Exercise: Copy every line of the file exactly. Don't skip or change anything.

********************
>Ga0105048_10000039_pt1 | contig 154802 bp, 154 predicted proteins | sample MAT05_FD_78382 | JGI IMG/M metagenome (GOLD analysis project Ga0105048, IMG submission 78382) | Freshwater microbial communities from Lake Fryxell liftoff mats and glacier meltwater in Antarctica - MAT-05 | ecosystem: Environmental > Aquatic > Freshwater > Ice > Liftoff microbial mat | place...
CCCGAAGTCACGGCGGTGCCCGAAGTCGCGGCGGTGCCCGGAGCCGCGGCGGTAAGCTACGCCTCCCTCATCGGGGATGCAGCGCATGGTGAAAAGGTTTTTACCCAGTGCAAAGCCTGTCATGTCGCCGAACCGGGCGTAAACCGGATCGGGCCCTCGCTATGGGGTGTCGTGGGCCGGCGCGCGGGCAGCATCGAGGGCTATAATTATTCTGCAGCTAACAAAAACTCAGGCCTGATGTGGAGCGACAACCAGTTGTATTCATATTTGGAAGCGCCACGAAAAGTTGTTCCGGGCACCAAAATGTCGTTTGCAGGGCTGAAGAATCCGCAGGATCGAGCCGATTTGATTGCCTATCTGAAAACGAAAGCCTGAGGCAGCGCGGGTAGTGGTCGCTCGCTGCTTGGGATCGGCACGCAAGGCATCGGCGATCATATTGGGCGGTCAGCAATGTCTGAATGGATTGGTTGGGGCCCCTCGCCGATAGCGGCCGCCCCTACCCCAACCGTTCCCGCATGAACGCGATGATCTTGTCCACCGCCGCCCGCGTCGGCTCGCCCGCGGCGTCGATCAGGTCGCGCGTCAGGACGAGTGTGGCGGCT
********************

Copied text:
>Ga0105048_10000039_pt1 | contig 154802 bp, 154 predicted proteins | sample MAT05_FD_78382 | JGI IMG/M metagenome (GOLD analysis project Ga0105048, IMG submission 78382) | Freshwater microbial communities from Lake Fryxell liftoff mats and glacier meltwater in Antarctica - MAT-05 | ecosystem: Environmental > Aquatic > Freshwater > Ice > Liftoff microbial mat | place...
CCCGAAGTCACGGCGGTGCCCGAAGTCGCGGCGGTGCCCGGAGCCGCGGCGGTAAGCTACGCCTCCCTCATCGGGGATGCAGCGCATGGTGAAAAGGTTTTTACCCAGTGCAAAGCCTGTCATGTCGCCGAACCGGGCGTAAACCGGATCGGGCCCTCGCTATGGGGTGTCGTGGGCCGGCGCGCGGGCAGCATCGAGGGCTATAATTATTCTGCAGCTAACAAAAACTCAGGCCTGATGTGGAGCGACAACCAGTTGTATTCATATTTGGAAGCGCCACGAAAAGTTGTTCCGGGCACCAAAATGTCGTTTGCAGGGCTGAAGAATCCGCAGGATCGAGCCGATTTGATTGCCTATCTGAAAACGAAAGCCTGAGGCAGCGCGGGTAGTGGTCGCTCGCTGCTTGGGATCGGCACGCAAGGCATCGGCGATCATATTGGGCGGTCAGCAATGTCTGAATGGATTGGTTGGGGCCCCTCGCCGATAGCGGCCGCCCCTACCCCAACCGTTCCCGCATGAACGCGATGATCTTGTCCACCGCCGCCCGCGTCGGCTCGCCCGCGGCGTCGATCAGGTCGCGCGTCAGGACGAGTGTGGCGGCT